In the midst of this long, lively, and well-done profile of the talented and funny young poet Patricia Lockwood that will appear in this Sunday’s New York Times Magazine was a small but interesting moment that caught my eye. While filling in the detail on Lockwood’s early years and literary education, the author, Jesse Lichtenstein, mentions one formative experience that fueled Lockwood’s growth as a poet:
“While in high school in Cincinnati, she encountered in an anthology a poem that was actually funny and learned that its author, Kenneth Koch, was a Cincinnati native. Koch — a fixture of the New York School, friend and contemporary of John Ashbery and Frank O’Hara — came to read at a public library in town and Lockwood went to hear him, asking a question in the session that followed. She wasn’t surprised that he singled her out to talk with afterward. She was 18 and a poet. ‘You just expect that the world will notice you,’ she said.”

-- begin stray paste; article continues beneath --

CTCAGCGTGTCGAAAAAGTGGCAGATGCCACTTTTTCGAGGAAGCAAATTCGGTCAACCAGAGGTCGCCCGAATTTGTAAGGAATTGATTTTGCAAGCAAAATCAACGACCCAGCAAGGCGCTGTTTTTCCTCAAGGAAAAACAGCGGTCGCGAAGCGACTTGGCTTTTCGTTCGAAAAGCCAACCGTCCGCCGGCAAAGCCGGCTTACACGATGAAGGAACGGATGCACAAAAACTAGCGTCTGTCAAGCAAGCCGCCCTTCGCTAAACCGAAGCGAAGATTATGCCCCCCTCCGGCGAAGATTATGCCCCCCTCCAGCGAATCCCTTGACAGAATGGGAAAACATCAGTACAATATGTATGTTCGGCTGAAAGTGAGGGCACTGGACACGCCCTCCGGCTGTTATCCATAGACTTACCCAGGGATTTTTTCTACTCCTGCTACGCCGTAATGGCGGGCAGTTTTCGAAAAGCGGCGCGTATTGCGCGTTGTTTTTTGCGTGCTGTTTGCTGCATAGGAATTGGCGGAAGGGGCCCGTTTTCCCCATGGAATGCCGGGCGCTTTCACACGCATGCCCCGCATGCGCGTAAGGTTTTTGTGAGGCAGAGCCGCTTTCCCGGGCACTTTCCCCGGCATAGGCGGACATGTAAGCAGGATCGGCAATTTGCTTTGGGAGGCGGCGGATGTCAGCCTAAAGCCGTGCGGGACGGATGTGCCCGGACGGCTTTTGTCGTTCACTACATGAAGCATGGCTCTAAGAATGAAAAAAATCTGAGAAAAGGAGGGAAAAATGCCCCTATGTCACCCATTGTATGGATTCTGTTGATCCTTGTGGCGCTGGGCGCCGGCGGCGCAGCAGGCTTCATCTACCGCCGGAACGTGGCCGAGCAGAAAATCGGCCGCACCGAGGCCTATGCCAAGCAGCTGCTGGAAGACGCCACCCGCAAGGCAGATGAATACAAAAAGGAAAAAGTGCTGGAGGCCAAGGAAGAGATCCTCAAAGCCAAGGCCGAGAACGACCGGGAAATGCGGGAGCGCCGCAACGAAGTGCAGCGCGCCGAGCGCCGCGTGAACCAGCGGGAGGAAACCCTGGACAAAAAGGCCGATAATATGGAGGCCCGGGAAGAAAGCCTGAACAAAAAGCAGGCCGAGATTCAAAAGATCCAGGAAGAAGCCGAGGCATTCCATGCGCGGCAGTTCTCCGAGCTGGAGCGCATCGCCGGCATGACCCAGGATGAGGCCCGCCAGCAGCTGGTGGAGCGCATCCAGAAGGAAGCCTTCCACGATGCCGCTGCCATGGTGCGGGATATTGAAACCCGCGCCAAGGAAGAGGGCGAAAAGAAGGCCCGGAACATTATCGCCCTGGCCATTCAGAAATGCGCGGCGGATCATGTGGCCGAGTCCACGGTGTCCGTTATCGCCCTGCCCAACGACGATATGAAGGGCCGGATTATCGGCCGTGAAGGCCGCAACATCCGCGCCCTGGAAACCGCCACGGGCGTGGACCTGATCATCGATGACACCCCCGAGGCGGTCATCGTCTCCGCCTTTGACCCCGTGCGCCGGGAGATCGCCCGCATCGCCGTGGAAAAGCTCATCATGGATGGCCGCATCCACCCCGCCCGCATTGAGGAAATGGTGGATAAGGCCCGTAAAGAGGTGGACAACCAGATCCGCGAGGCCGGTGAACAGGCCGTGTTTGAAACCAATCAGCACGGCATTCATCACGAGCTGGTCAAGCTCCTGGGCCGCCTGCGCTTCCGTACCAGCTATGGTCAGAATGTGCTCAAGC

This fortuitous encounter occurred shortly before Koch’s death in 2002, when he returned for a reading in his hometown. Koch isn’t often thought of as a Cincinnati poet, but there’s something appealing about the fact that his Ohio roots kindled a spark of recognition and kinship in an 18-year-old writer in Cincinnati. It’s a good reminder that even if the currents of the New York School often run through the streets and bars and galleries of Manhattan, nearly as often they take quite different paths.
It’s not for nothing that Koch gave this name to one of the increasingly wild and ambitious pieces undertaken by his fictional creator in his poem “The Artist“: “The Magician of Cincinnati.”
Check out the whole feature on Lockwood here.